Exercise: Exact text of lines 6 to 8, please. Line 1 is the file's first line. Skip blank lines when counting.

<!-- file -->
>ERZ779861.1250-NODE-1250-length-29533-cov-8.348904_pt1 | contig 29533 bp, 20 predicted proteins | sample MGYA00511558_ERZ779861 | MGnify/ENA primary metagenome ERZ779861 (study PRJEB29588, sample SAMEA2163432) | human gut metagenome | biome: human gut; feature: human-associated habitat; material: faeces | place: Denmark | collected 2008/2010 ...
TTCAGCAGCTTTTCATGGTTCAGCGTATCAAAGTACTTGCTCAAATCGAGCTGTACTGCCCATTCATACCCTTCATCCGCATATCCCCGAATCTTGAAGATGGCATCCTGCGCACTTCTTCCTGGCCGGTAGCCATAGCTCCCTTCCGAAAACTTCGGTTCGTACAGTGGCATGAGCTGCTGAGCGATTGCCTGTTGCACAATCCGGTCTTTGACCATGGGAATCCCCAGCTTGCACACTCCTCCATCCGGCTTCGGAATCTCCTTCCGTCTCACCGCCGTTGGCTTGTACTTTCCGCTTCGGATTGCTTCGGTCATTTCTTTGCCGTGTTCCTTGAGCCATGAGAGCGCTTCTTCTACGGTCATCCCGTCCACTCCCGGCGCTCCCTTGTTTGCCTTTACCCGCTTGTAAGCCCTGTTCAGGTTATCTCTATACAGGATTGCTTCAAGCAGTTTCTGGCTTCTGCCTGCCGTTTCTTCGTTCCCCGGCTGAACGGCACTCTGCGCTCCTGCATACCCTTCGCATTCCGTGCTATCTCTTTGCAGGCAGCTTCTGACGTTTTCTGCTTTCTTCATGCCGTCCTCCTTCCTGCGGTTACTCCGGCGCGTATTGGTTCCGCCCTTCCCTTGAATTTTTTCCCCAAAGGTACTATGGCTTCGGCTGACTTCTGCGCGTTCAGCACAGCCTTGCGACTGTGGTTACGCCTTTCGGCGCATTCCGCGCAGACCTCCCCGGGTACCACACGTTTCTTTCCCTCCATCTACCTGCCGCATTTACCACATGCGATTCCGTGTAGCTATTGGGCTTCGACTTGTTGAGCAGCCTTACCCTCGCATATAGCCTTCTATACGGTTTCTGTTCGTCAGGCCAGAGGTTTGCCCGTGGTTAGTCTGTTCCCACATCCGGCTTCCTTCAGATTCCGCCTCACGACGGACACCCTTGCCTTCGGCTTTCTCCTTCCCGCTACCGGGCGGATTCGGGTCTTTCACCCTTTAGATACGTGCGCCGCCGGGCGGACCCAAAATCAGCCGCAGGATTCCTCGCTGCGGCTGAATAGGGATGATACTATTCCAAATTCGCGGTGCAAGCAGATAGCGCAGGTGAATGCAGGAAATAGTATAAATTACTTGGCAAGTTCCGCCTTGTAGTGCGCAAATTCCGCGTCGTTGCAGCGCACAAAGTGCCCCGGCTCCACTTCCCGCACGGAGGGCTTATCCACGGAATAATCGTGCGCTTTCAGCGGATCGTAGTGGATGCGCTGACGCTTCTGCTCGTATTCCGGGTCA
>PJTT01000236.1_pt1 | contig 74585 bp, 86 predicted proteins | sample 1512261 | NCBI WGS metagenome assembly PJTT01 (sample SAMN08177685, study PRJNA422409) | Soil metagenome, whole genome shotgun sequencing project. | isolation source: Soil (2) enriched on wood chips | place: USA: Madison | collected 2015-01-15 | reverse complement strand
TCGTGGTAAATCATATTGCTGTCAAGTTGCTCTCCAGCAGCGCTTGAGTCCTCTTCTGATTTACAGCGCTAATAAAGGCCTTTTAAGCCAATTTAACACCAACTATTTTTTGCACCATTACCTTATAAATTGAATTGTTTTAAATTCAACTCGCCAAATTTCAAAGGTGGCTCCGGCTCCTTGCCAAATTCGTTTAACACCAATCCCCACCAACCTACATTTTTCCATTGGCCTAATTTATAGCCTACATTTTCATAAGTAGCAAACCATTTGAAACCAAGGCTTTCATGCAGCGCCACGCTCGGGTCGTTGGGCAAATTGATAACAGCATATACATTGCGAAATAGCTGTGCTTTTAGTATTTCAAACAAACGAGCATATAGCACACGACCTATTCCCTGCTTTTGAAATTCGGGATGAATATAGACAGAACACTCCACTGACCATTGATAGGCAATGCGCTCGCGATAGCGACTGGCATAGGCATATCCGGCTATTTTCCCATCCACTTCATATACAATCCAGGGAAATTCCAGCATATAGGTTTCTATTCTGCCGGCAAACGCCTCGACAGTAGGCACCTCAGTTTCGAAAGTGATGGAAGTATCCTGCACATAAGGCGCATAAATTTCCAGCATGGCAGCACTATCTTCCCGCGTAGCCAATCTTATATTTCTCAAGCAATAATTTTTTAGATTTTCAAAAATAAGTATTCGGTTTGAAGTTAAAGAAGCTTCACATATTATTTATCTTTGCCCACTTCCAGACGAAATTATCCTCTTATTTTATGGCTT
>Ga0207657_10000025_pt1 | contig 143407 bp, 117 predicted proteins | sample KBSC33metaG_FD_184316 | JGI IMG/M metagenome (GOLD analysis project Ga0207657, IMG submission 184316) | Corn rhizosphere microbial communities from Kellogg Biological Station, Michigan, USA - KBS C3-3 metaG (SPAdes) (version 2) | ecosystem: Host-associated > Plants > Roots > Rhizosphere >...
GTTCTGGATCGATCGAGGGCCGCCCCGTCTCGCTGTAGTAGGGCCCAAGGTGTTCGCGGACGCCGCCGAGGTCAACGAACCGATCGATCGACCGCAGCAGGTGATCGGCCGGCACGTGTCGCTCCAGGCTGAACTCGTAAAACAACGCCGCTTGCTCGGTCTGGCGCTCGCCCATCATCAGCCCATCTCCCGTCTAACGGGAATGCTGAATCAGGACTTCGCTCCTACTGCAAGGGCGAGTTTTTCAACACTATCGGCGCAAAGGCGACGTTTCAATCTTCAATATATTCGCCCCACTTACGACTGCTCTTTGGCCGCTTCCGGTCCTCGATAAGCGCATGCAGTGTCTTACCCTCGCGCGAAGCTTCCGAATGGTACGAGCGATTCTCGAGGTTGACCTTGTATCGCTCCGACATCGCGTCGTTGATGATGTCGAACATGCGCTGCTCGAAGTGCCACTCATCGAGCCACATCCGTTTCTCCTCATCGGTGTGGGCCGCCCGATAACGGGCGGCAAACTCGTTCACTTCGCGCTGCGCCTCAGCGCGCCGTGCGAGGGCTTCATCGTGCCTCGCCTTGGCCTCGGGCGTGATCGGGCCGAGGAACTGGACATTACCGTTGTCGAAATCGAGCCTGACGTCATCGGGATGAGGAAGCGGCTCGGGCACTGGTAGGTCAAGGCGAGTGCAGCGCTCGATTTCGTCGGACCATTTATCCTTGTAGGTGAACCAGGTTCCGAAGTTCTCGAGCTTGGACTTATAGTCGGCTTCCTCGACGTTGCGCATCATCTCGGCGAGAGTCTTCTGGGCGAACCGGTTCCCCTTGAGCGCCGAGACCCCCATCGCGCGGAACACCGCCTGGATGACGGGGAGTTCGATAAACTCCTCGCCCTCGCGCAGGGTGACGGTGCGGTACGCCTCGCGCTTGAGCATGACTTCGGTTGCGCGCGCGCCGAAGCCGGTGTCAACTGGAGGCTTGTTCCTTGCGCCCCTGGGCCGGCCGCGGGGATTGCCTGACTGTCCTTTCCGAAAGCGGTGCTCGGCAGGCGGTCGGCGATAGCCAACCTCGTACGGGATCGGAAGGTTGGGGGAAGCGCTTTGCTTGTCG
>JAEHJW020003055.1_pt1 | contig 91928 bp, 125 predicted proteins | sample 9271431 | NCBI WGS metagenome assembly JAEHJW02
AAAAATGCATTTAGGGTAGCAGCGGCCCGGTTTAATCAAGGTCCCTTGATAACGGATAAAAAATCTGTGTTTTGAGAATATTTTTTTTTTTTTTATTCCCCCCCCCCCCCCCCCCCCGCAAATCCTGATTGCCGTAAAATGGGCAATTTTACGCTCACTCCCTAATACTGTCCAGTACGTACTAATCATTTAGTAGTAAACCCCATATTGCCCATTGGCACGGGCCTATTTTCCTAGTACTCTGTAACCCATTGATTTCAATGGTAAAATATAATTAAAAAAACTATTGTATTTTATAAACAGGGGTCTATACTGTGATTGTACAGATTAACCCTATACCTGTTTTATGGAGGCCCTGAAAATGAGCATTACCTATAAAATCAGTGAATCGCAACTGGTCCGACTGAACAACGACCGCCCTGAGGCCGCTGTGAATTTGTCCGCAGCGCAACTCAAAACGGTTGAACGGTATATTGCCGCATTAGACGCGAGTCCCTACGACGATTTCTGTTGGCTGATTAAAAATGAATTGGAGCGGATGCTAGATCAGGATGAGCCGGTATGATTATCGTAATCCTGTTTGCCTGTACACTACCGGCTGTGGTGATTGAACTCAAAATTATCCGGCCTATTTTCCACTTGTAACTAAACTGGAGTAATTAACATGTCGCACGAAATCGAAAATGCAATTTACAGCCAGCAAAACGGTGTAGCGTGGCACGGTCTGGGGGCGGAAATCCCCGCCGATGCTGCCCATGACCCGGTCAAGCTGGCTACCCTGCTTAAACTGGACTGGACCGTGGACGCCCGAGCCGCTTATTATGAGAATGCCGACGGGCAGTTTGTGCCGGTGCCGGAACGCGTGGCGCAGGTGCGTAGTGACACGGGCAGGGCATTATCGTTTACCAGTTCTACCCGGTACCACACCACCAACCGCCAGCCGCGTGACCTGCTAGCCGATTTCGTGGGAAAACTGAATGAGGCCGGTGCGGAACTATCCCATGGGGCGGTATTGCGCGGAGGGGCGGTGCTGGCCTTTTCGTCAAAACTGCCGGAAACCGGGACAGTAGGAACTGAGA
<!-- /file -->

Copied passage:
GTTCTGGATCGATCGAGGGCCGCCCCGTCTCGCTGTAGTAGGGCCCAAGGTGTTCGCGGACGCCGCCGAGGTCAACGAACCGATCGATCGACCGCAGCAGGTGATCGGCCGGCACGTGTCGCTCCAGGCTGAACTCGTAAAACAACGCCGCTTGCTCGGTCTGGCGCTCGCCCATCATCAGCCCATCTCCCGTCTAACGGGAATGCTGAATCAGGACTTCGCTCCTACTGCAAGGGCGAGTTTTTCAACACTATCGGCGCAAAGGCGACGTTTCAATCTTCAATATATTCGCCCCACTTACGACTGCTCTTTGGCCGCTTCCGGTCCTCGATAAGCGCATGCAGTGTCTTACCCTCGCGCGAAGCTTCCGAATGGTACGAGCGATTCTCGAGGTTGACCTTGTATCGCTCCGACATCGCGTCGTTGATGATGTCGAACATGCGCTGCTCGAAGTGCCACTCATCGAGCCACATCCGTTTCTCCTCATCGGTGTGGGCCGCCCGATAACGGGCGGCAAACTCGTTCACTTCGCGCTGCGCCTCAGCGCGCCGTGCGAGGGCTTCATCGTGCCTCGCCTTGGCCTCGGGCGTGATCGGGCCGAGGAACTGGACATTACCGTTGTCGAAATCGAGCCTGACGTCATCGGGATGAGGAAGCGGCTCGGGCACTGGTAGGTCAAGGCGAGTGCAGCGCTCGATTTCGTCGGACCATTTATCCTTGTAGGTGAACCAGGTTCCGAAGTTCTCGAGCTTGGACTTATAGTCGGCTTCCTCGACGTTGCGCATCATCTCGGCGAGAGTCTTCTGGGCGAACCGGTTCCCCTTGAGCGCCGAGACCCCCATCGCGCGGAACACCGCCTGGATGACGGGGAGTTCGATAAACTCCTCGCCCTCGCGCAGGGTGACGGTGCGGTACGCCTCGCGCTTGAGCATGACTTCGGTTGCGCGCGCGCCGAAGCCGGTGTCAACTGGAGGCTTGTTCCTTGCGCCCCTGGGCCGGCCGCGGGGATTGCCTGACTGTCCTTTCCGAAAGCGGTGCTCGGCAGGCGGTCGGCGATAGCCAACCTCGTACGGGATCGGAAGGTTGGGGGAAGCGCTTTGCTTGTCG
>JAEHJW020003055.1_pt1 | contig 91928 bp, 125 predicted proteins | sample 9271431 | NCBI WGS metagenome assembly JAEHJW02
AAAAATGCATTTAGGGTAGCAGCGGCCCGGTTTAATCAAGGTCCCTTGATAACGGATAAAAAATCTGTGTTTTGAGAATATTTTTTTTTTTTTTATTCCCCCCCCCCCCCCCCCCCCGCAAATCCTGATTGCCGTAAAATGGGCAATTTTACGCTCACTCCCTAATACTGTCCAGTACGTACTAATCATTTAGTAGTAAACCCCATATTGCCCATTGGCACGGGCCTATTTTCCTAGTACTCTGTAACCCATTGATTTCAATGGTAAAATATAATTAAAAAAACTATTGTATTTTATAAACAGGGGTCTATACTGTGATTGTACAGATTAACCCTATACCTGTTTTATGGAGGCCCTGAAAATGAGCATTACCTATAAAATCAGTGAATCGCAACTGGTCCGACTGAACAACGACCGCCCTGAGGCCGCTGTGAATTTGTCCGCAGCGCAACTCAAAACGGTTGAACGGTATATTGCCGCATTAGACGCGAGTCCCTACGACGATTTCTGTTGGCTGATTAAAAATGAATTGGAGCGGATGCTAGATCAGGATGAGCCGGTATGATTATCGTAATCCTGTTTGCCTGTACACTACCGGCTGTGGTGATTGAACTCAAAATTATCCGGCCTATTTTCCACTTGTAACTAAACTGGAGTAATTAACATGTCGCACGAAATCGAAAATGCAATTTACAGCCAGCAAAACGGTGTAGCGTGGCACGGTCTGGGGGCGGAAATCCCCGCCGATGCTGCCCATGACCCGGTCAAGCTGGCTACCCTGCTTAAACTGGACTGGACCGTGGACGCCCGAGCCGCTTATTATGAGAATGCCGACGGGCAGTTTGTGCCGGTGCCGGAACGCGTGGCGCAGGTGCGTAGTGACACGGGCAGGGCATTATCGTTTACCAGTTCTACCCGGTACCACACCACCAACCGCCAGCCGCGTGACCTGCTAGCCGATTTCGTGGGAAAACTGAATGAGGCCGGTGCGGAACTATCCCATGGGGCGGTATTGCGCGGAGGGGCGGTGCTGGCCTTTTCGTCAAAACTGCCGGAAACCGGGACAGTAGGAACTGAGA